There are 2 types of use for o-rings:
1° sealing by compression (back door of the housing or light canisters for example)
2° sealing turning things (like knobs, dials, ports, etc)
Grease on o-rings working by compression is not very important as there is no friction, and lowering friction is the reason for the grease.
Grease on o-rings sealing turning stuff is very important to reduce friction as the friction will reduce slowly the o-ring diameter.
Basic rubber orings can benefit of silicone grease as this grease avoid that they dry out and start to develop fine cracks
In all the 10 years i never flooded a camera because of the lack of grease,
the only thing i flooded was one of my Z-240 strobes as i pinched the o-ring while screwing on the battery cap.
This would have ben avoided if i had greased the o-ring before screwing the cap on as the lubrificated o-ring may not have become pinched from the turning movement.
Hugyfot says that their red o-rings don't need lubrification so i never lubrificate them, the black rubber port o-rings get lubrificated if i switch ports
To lubrificate a o-ring put a tiny amount (pin needle head size) of grease on your clean index finger,
rub your index finger and thumb to distribute it evenly and turn the clean o-ring between your fingers so that he becomes shiny but no grease is visible.
Clean with a lint-free towel (for lens/eyeglasses use) the groove where the o-ring seats and push the o-ring back in it's seat.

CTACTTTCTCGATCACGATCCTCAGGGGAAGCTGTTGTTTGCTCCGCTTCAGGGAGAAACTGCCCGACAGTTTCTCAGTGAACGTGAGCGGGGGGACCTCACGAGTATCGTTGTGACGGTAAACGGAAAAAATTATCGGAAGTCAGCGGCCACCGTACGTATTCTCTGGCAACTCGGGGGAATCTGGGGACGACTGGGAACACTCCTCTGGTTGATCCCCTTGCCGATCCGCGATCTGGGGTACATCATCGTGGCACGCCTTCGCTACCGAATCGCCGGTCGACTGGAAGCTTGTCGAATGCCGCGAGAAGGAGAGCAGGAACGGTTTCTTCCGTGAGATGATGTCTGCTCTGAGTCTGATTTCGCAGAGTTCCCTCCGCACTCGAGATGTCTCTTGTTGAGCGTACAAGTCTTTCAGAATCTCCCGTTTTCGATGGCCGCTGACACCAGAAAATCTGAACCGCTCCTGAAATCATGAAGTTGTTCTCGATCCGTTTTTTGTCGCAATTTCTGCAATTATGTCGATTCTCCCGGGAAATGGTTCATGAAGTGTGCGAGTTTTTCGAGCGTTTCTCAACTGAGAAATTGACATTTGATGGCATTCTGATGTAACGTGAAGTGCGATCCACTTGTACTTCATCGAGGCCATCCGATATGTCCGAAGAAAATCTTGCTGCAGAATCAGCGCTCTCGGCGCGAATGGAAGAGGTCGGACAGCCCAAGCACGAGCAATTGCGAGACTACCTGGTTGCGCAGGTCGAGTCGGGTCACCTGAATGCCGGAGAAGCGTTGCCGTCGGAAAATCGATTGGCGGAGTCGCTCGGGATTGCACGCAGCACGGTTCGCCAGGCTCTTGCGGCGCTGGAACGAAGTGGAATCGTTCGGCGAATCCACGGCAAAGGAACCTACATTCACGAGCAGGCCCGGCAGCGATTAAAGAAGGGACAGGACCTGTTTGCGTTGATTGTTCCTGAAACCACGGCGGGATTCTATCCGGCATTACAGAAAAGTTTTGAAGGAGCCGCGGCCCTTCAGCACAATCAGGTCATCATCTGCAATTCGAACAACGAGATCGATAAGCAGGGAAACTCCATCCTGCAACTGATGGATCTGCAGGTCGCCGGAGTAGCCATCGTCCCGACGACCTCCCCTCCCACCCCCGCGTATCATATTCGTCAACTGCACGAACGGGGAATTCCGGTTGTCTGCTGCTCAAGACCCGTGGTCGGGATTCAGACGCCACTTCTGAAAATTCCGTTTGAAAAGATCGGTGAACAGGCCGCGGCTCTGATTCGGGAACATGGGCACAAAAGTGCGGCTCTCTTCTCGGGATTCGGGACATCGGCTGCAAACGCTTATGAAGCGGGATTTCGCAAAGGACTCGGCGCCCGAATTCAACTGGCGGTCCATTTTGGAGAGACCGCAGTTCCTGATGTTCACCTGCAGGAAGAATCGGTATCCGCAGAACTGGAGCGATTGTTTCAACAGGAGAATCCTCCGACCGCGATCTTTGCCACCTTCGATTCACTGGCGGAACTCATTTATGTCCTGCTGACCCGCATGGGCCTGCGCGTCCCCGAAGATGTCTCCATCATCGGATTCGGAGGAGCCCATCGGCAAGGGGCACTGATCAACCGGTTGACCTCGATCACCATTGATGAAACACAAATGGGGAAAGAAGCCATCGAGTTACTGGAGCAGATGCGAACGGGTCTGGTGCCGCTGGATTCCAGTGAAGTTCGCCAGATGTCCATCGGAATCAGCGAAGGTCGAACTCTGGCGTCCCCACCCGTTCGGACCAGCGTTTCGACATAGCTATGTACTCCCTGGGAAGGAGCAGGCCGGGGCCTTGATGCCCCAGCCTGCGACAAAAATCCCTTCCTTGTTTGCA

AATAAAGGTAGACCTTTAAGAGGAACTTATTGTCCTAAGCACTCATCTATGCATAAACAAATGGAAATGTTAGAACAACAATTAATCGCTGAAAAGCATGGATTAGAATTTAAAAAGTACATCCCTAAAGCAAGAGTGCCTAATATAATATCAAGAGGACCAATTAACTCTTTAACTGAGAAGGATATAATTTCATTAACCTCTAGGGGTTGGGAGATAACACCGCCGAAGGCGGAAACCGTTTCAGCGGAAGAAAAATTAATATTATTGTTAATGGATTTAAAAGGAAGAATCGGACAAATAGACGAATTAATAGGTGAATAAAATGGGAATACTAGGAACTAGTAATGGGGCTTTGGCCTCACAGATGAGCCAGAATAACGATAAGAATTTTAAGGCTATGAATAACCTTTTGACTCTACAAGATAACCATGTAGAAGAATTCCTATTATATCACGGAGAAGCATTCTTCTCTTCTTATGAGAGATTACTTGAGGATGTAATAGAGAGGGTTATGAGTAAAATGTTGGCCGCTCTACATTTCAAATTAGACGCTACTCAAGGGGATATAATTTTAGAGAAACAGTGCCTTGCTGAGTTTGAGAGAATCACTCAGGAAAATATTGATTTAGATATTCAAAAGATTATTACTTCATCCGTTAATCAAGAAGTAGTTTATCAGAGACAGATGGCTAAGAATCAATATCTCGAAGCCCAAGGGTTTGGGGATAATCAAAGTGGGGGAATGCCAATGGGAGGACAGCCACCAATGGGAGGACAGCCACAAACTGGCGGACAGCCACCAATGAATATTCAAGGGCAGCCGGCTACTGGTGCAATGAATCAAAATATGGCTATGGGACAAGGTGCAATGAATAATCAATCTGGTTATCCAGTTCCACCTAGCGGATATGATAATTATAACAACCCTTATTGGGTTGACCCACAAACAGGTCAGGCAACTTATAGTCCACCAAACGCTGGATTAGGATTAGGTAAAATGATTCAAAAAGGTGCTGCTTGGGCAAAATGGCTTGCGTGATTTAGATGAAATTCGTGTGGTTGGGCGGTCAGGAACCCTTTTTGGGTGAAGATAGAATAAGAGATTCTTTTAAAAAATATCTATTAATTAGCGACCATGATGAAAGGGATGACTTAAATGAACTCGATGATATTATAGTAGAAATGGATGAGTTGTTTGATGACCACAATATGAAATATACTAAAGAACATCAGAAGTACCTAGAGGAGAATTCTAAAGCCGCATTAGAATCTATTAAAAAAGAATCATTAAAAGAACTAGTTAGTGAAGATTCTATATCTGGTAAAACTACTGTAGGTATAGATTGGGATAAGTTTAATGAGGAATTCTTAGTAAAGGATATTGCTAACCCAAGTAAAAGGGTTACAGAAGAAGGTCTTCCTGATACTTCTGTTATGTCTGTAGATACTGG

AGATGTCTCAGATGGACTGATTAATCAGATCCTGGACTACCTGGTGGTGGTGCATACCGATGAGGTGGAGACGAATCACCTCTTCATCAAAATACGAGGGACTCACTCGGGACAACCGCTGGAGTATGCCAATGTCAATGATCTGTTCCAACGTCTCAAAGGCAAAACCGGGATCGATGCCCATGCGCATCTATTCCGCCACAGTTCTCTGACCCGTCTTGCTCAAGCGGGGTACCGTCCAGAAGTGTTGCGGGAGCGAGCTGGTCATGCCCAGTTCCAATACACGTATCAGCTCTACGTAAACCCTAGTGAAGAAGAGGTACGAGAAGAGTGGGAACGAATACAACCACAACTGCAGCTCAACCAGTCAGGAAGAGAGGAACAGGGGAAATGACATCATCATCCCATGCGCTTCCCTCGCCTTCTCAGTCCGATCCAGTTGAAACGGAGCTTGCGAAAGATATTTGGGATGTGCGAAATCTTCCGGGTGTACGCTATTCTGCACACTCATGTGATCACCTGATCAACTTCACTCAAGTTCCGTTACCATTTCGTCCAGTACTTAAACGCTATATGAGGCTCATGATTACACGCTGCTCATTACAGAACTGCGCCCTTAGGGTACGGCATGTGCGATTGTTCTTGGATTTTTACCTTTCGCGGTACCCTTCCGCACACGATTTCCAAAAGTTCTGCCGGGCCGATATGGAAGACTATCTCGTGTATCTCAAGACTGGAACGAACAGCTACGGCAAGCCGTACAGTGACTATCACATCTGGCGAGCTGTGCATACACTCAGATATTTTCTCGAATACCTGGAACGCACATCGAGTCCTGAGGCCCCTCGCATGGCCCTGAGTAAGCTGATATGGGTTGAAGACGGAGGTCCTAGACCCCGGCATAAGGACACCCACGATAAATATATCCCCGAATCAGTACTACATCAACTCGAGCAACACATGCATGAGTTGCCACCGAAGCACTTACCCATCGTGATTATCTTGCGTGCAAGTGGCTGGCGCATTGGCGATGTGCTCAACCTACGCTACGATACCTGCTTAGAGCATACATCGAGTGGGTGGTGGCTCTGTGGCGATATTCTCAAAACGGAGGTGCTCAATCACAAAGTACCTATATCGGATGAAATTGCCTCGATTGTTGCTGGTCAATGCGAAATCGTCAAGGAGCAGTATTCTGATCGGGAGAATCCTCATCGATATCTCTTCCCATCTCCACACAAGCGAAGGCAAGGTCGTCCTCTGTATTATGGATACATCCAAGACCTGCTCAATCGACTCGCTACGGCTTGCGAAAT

Doublecheck if the o-ring is seated well!
Unfortunately most of the o-rings sealing turning or sliding axles/pins are so hidden and inaccessible that you need to disassemble them completely.
A quick and dirty fix for sticking buttons is to use a toothpick or paper clip to smear a very small amount of grease to the pressed down pin of the button.
Release the button and press/release for several time to see if the button is sliding better.
The buttons and dials of housing should be serviced each year and this is not a simple task as you need to have good micrometric skills to remove the c-clips
holding the pin/axle in place. You need also a kit of new c-clips, watchmaker tools, new o-rings and maybe new springs too.
And for some housings (Nauticam) you need a very good memory to remember how the parts where assembled.
A vacum leck detector will help greatly to avoid a flooded rig!!!
Edited by ChrigelKarrer, 11 March 2018 - 12:47 PM.